If you lease a car, you know you have restrictions with what you can do with it. For instance, because you’ve leased it, you can’t sell it. You must give the car back to the dealership after the lease term runs out.

title loans and leased cars, The Rules You Should Know Regarding Title Loans and Leased Cars, Days of a Domestic Dad

Sometimes, you can also buy it when the lease ends if you like the car and decide to keep it.

You might want to know if you can get a title loan for a leased car, though. We’ll talk about that in the following article. There are rules that go along with that concept, and you should know about them if you’re pursuing this option.

What is a Title Loan?

Before we get into whether you can use a leased car as collateral, let’s make sure you know about title loans. A title loan means you approach a lending entity like Gordon Simmons service credit union or bank. There, you ask a lending agent whether you can use your vehicle as collateral to get a short-term, high-interest loan. If you own the car and have its title, then you can often do this.

Title loans work well if you don’t have the best credit score or sometimes if you don’t have a steady job. You can try getting a title loan with a good credit score and a reliable job, but most people don’t do that.

Most individuals who get title loans do so because lending entities might not let them take out an unsecured loan. You’re a better candidate for an unsecured loan with a combination of a reliable job and at least a decent credit score.

Like any secured loan where you use something valuable as collateral, if you use your car, you can potentially lose it if you can’t repay that loan on time. That’s because the lending entity puts a lien on it. 

That lien means they can legally repossess your vehicle if you can’t pay back the loan on time.

Remember that title loans usually only give you a few weeks to pay back that loan, at the most. They’re short-term loans with higher interest rates than you’ll typically see with unsecured loans.

Now, let’s talk about title loans and leased vehicles.

Can You Use a Leased Vehicle if You Want a Title Loan?

Usually, when you get a title loan, you must own the car. You have the title that goes with it, which is the physical document indicating you own the vehicle. This document has all the vehicle’s information, such as the VIN.

Because you must own the car if you want a title loan, you can’t use a leased vehicle to get a title loan. If you approach a lender, like a credit union or bank, and they ask about the car, you must tell them that you’ve leased it. If you try getting money with a leased car and concealing the vehicle’s ownership status, the lender and the entity that leased you the car will soon find out.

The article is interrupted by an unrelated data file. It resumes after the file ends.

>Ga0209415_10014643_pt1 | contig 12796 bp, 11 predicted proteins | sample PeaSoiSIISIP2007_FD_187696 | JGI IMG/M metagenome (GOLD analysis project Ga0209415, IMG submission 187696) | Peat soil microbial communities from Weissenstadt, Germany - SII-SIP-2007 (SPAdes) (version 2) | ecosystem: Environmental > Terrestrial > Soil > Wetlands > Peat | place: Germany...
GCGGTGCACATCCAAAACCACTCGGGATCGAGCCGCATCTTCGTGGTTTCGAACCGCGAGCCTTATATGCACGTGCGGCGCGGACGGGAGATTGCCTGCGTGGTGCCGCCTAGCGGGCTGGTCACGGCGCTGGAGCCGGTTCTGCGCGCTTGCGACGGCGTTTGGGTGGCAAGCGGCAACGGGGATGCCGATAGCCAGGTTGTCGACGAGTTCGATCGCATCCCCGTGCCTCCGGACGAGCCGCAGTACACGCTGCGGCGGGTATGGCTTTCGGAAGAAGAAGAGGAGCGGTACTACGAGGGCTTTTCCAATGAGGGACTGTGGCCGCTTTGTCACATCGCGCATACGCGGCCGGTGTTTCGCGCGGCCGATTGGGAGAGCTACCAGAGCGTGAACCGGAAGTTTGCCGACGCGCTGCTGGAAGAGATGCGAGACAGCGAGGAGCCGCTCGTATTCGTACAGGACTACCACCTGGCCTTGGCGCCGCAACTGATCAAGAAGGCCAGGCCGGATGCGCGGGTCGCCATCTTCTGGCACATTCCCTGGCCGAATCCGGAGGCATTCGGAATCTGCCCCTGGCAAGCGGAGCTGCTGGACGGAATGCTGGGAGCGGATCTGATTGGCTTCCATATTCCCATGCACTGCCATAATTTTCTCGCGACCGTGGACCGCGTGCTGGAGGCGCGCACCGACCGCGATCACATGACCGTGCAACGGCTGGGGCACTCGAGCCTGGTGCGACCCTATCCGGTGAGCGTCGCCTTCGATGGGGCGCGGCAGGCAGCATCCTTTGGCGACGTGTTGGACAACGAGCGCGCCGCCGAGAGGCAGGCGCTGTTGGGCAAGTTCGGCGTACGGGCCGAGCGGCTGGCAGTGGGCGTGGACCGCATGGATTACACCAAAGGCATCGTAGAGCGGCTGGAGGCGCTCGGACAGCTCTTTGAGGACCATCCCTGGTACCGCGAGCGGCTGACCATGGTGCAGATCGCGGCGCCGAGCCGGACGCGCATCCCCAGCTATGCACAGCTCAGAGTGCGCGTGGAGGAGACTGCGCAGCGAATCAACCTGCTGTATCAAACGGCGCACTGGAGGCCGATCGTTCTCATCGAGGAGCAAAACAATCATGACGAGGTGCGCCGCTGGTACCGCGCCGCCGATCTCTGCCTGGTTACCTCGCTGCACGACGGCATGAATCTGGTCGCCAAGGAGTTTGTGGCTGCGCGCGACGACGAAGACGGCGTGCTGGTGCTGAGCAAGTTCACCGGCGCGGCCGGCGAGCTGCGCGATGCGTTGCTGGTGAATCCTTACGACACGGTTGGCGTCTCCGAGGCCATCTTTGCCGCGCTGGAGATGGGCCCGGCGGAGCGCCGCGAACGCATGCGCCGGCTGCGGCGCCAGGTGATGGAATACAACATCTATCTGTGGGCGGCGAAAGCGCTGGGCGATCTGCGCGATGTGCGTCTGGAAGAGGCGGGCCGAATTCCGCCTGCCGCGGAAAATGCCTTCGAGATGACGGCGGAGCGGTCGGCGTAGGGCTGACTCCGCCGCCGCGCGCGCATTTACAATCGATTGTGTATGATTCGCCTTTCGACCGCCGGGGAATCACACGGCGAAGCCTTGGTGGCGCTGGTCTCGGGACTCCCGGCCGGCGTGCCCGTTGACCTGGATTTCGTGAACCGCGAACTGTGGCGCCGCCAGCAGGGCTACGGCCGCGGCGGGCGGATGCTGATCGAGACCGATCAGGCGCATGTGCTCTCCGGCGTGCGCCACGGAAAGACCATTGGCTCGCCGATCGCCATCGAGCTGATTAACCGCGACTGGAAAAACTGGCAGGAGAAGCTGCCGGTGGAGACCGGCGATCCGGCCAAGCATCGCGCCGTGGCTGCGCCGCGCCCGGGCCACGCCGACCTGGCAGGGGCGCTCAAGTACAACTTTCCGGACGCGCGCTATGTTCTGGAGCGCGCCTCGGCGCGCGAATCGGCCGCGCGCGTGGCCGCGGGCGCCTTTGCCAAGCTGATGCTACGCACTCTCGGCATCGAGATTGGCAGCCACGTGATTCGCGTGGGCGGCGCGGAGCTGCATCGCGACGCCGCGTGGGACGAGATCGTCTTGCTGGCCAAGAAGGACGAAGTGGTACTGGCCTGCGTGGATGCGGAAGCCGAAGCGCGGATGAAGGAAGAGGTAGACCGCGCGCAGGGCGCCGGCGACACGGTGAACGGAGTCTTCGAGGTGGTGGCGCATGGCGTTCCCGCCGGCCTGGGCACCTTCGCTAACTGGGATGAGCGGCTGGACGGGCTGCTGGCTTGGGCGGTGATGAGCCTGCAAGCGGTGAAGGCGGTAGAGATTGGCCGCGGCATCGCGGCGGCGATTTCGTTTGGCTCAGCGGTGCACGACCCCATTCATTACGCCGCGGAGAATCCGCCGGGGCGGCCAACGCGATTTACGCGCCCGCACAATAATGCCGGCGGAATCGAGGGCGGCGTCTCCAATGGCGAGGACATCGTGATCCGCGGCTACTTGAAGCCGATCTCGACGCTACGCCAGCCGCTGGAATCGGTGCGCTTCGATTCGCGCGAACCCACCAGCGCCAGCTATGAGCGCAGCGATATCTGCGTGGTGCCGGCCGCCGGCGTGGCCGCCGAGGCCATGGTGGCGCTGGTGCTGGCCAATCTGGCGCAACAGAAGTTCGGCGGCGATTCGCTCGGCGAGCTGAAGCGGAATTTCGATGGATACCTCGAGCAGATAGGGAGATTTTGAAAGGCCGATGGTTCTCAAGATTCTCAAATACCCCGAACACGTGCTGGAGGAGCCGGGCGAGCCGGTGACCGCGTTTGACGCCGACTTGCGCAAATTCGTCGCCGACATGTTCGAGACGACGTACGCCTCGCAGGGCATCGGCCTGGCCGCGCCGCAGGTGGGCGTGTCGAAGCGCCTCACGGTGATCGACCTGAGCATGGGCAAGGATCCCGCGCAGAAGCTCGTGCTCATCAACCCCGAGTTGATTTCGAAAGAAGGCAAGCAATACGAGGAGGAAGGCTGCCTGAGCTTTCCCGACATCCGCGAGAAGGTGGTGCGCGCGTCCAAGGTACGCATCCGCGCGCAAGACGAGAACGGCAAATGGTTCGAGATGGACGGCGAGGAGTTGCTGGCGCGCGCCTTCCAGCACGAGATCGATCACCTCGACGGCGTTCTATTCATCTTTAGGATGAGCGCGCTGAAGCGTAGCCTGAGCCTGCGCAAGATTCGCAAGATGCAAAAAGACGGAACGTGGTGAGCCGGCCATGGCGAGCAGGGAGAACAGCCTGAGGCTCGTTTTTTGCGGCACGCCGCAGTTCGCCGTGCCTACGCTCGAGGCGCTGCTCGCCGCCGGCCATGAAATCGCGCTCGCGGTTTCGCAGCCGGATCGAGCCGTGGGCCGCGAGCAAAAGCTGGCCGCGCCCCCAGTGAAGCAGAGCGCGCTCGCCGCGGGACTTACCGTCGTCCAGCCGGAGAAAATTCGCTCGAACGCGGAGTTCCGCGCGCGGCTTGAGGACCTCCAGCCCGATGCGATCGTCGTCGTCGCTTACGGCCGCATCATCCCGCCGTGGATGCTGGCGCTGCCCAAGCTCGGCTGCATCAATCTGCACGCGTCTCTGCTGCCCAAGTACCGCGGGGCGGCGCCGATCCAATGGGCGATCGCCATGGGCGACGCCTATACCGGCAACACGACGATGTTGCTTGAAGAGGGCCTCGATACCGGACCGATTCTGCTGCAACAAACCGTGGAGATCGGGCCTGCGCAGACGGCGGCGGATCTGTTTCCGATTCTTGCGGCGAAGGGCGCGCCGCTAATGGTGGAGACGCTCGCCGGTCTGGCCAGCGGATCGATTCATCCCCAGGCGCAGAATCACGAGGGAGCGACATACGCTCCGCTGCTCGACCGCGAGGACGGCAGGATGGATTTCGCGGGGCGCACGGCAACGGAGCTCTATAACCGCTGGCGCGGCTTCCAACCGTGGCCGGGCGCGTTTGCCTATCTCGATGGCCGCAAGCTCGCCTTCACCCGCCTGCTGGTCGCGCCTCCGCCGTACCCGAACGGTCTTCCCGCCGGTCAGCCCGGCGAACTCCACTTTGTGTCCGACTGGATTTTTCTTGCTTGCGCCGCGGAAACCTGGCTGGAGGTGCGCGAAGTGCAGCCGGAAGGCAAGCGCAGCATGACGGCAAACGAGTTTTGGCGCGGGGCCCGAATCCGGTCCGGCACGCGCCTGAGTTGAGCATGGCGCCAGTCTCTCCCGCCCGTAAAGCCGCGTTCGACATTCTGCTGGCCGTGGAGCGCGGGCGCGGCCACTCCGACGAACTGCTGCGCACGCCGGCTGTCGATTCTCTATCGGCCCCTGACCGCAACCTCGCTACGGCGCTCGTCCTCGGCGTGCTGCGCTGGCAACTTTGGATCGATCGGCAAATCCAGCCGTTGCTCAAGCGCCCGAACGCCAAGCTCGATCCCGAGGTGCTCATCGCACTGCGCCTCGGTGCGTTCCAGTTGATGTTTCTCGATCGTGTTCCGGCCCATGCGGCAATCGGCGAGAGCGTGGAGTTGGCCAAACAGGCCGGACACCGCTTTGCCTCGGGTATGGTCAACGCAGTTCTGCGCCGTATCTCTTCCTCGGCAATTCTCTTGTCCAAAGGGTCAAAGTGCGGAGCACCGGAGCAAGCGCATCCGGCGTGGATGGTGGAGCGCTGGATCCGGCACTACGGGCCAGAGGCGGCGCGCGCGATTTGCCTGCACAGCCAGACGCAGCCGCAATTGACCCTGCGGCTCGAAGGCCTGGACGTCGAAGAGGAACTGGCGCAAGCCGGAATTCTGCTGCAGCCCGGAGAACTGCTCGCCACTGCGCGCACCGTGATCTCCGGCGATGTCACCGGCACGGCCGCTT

The lending entity will not give you the money you wanted, and they probably won’t like that you wasted their time. You can claim ignorance, but they still won’t give you that cash as long as the car you have retains its leased status.

How Can You Move Forward?

Usually, when facing this situation, you would try getting money another way. You may look for a better-paying job, or you may ask your boss whether you can get a raise.

You can always consider getting a second job. You might look into various side hustles to raise the money. You can also attend some college classes if you want a degree. At that point, you will have a more impressive resume.

If you want the money the loan would give you very quickly, though, you might think about whether you have anything else worth cash that you can use as collateral. Maybe you own a home. If so, you can pursue a home equity loan. You might also use some collectibles, antiques, jewelry, or anything else a lending entity might accept.

What About if You Only Have the Car?

If you feel like you need money fast for some reason, and you only have the car and nothing else particularly valuable, you can move forward, but only if you get rid of that leased vehicle status. In other words, you must own the car outright to get that title loan.

This means you must approach the entity that leased you the car. Presumably, that’s a dealership. You can tell them that you want the car, and you’ll willingly end the lease to get it.

There’s a potential problem, though. The entity that leased you the car probably has you locked into a contract. To buy the vehicle, you must pay a certain amount, and you likely don’t have enough money. If you had that much cash, you probably wouldn’t need the title loan in the first place.

That’s why, if you need money urgently and you have a leased car, it generally doesn’t make a lot of sense to try buying the vehicle from the leasing entity. It’s almost always more prudent if you can raise the money that you need another way.

Buying out the lease only becomes possible if you can raise the cash, but you sometimes have one additional option. Sometimes, you can find a title loan lender who will buy out your lease. That way, you’ll instantly own the car, and you can get the money you need through a title loan as soon as you officially become the vehicle’s owner.

Some people do this, but most of them look at other options if they need money urgently. You might only find a lending entity that will buy out your lease and give you a title loan if you know you’re getting a significant cash windfall soon. That way, you’ll know you can pay back that loan quickly.  

title loans and leased cars, The Rules You Should Know Regarding Title Loans and Leased Cars, Days of a Domestic Dad